Separate your personal items.
If you are traveling with a companion, it is a good idea to mix your personal items into each checked bag (if you have more than one.) That way if one of the bags gets lost, you still have some clothing and personal items.

Separate your sources of money.
Don’t keep all your cash and cards in one spot. I usually hide some cash and a backup credit card in a separate bag — not the same bag that my wallet is in.

Make a travel first aid kit.
I now travel with Tylenol, Ibuprofen, band aids, Benadryl, Tums, Neosporin, etc. I have had way too many bug bites, scrapes, tummy aches, etc., while traveling that I now know it’s best to be prepared. I also carry extra thread and buttons — something I have carried with me for years. A year ago, while in Cuba, my button on my dress fell off and that sewing kit came in handy!

Fans of the Future

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Cyclone Athletics connects kids to
ISU through the Junior Cyclone Club

Today’s kids are involved in countless activities, plugged into technology, and continually presented with a smorgasbord of entertainment options, leaving college athletics administrators everywhere with burning questions: Is there still room for good, old-fashioned sports fandom? Who will be the fans of the future?

At Iowa State, there’s reason to believe that the Cyclone fan of tomorrow is the kindergartener of today who high-fives Meredith Burkhall on the Hilton concourse after a women’s basketball victory, the fourth-grader who comes early to the spring football game so he can get  one-on-one coaching from Zeb Noland,  or the middle schooler who hosts her birthday party at a Cyclone gymnastics meet. Developed two decades ago as the “Lil’ Clone Club” by Cyclone women’s  basketball coach Bill Fennelly (L) to encourage game attendance among young families, today’s Junior Cyclone Club is one of the largest collegiate booster clubs for youth in the country, and Iowa State  is banking on the idea that this significant  investment in the future fan will ultimately pay major dividends.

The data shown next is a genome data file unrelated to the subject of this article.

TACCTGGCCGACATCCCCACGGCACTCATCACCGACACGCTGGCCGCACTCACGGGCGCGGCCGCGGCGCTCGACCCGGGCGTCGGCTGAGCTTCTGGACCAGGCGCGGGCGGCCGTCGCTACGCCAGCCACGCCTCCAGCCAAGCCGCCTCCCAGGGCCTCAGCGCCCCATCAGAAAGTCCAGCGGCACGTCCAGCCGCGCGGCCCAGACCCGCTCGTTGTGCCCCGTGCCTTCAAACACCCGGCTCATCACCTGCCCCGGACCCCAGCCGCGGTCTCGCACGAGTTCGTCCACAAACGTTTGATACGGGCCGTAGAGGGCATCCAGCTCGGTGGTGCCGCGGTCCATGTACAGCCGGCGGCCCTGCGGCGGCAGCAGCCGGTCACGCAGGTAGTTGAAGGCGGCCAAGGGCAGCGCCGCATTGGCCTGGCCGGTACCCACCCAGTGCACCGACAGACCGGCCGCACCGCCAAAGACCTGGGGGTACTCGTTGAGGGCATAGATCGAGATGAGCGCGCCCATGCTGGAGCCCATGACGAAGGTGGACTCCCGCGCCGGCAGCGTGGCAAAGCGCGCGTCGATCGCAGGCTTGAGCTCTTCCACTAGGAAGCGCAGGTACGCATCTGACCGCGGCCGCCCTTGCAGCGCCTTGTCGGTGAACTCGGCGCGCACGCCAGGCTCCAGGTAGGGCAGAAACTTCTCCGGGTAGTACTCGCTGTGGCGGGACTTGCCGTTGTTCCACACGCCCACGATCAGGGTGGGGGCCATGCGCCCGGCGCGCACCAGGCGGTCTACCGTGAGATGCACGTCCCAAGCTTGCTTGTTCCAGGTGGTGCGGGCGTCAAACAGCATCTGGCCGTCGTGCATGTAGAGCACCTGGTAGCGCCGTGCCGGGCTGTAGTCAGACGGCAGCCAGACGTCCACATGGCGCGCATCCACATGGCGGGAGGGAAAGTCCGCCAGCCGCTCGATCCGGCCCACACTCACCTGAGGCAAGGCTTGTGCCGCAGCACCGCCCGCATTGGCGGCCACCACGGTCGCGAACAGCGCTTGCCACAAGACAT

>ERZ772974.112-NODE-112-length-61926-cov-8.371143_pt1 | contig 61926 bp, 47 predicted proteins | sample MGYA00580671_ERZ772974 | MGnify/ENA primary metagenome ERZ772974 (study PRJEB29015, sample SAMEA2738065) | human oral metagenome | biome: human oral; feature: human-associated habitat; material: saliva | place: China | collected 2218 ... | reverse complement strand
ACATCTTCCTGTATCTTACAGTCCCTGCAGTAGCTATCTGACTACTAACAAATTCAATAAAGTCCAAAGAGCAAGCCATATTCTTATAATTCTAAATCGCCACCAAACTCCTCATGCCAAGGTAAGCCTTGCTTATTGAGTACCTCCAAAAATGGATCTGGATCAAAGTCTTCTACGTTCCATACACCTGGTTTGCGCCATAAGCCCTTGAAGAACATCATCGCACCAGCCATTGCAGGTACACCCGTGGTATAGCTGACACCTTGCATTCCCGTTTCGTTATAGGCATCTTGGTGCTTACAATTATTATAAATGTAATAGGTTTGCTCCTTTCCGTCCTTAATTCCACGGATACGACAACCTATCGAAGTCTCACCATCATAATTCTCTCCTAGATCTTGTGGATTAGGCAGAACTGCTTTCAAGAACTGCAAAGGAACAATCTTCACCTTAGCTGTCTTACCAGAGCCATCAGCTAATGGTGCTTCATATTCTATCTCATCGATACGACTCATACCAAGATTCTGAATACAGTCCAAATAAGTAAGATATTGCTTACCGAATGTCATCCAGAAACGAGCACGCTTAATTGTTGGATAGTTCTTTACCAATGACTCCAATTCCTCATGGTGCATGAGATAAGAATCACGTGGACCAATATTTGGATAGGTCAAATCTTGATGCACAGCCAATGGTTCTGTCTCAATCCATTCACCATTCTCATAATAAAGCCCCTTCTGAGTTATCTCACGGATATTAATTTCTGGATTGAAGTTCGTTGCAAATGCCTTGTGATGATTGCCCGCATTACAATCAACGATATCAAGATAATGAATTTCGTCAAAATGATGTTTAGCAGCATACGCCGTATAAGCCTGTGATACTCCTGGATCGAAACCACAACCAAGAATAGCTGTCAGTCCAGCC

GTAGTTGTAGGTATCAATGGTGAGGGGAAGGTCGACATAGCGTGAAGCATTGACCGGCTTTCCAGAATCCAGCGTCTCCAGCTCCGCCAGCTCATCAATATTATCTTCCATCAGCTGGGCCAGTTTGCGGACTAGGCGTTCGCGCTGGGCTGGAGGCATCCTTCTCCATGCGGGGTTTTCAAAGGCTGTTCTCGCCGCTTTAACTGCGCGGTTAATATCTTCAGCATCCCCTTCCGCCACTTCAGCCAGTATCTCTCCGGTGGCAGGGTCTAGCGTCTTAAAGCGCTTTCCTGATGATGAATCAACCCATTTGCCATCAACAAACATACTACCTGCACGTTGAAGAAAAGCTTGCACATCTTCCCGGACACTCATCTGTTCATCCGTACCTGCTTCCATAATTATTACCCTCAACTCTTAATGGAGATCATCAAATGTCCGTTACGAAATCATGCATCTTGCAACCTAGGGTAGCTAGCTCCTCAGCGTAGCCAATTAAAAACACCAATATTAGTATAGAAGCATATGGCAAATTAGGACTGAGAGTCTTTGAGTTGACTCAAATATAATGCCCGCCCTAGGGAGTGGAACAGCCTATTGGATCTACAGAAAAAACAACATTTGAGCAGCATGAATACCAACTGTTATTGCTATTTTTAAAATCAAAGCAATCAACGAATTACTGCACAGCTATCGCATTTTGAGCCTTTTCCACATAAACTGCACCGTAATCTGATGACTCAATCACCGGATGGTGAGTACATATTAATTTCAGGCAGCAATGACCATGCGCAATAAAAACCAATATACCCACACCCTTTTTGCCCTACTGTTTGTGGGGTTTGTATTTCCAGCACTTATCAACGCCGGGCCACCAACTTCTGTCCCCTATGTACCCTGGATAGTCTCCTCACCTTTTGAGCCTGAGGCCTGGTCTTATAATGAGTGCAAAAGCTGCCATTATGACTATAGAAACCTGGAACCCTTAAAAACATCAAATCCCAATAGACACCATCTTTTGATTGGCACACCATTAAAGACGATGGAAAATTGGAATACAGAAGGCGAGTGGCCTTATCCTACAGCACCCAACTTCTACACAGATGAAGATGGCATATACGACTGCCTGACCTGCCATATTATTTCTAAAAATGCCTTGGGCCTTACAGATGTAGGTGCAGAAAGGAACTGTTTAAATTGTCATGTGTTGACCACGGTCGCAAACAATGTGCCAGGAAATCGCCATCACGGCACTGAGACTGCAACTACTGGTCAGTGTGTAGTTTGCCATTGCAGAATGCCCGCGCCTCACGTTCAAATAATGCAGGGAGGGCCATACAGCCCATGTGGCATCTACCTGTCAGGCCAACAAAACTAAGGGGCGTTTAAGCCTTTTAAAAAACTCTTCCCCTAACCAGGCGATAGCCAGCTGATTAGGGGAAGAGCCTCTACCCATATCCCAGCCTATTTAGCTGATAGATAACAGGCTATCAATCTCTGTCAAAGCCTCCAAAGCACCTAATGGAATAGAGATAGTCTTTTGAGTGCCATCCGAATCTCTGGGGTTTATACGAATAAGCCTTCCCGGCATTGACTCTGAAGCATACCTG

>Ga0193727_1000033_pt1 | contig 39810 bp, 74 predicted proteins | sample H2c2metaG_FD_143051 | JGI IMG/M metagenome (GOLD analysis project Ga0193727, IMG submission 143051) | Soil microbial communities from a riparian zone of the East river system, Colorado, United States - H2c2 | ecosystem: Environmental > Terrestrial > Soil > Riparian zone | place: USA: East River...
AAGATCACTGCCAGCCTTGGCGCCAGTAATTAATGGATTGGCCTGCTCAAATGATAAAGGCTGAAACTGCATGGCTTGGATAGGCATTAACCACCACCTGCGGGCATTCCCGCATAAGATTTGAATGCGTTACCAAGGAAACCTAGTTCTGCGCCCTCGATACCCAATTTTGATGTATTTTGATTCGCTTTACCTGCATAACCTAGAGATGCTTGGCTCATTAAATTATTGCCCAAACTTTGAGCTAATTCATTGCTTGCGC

“We put a tremendous amount of emphasis on our [youth] club compared to a lot of schools because we think it’s very important,” says Mary Pink (MEd ’10), ISU’s longtime associate athletics director for marketing.

When it began as a women’s basketball program initiative, the original Lil’ Clone Club attracted families by offering free T-shirts and souvenirs, priority seating, and a pizza party. Today, the Junior Cyclone Club offers, for only $59 per year, free admission to all football, women’s basketball, volleyball, wrestling, gymnastics, soccer, and softball events, as well as priority to purchase student seats for men’s basketball games that happen during winter break. The club, which has averaged around 5,000 members over the last five years, has added special free events ranging from sports clinics to the annual Cyclone FanFest and even movie nights in Jack Trice Stadium. The goal, Pink says, is to engage Millennials and members of Generation Z by offering what they crave most: one-of-a-kind experiences.

Among the families that have embraced the experiences Junior Cyclone Club has to offer is the Tubbs family of Des Moines. Over the last decade, Joanne Wilson Tubbs (L)(’94 music) says her three children have done everything from discovering their personal passions to forging friendships with student-athletes and fans.

“It’s not just the tickets and the high fiving,” Tubbs says. “The kids get to do clinics with the coaches and do special jobs like guest announcer at a volleyball game. They are going deeper than just, ‘Here’s a T-shirt and a ticket.’ They are really trying to engage kids in new ways. Every year, there’s something new. Even college kids don’t get to experience some of these things that the Junior Cyclone Club kids get to do.”

Tubbs and her husband, Peter Tubbs (L)(’92 telecommunicative arts, MBA ’10), are the busy parents of 15-year-old Julia, 11-year-old Carl, and 9-year-old Miles, who attend nearly 40 Junior Cyclone Club events every year.

“They’ve been back in the locker rooms, they’ve been behind the scenes, and it makes them feel so comfortable,” Tubbs says. “Campus now feels like home. They see themselves going to Iowa State because of their love for campus, their love for the Cyclones. They see it as super welcoming and not intimidating.”

Her great seats for Cyclone athletics events have benefited Julia in an unexpected way. She started bringing a camera and, through hours of practice from a great vantage point, has become an award-winning photographer.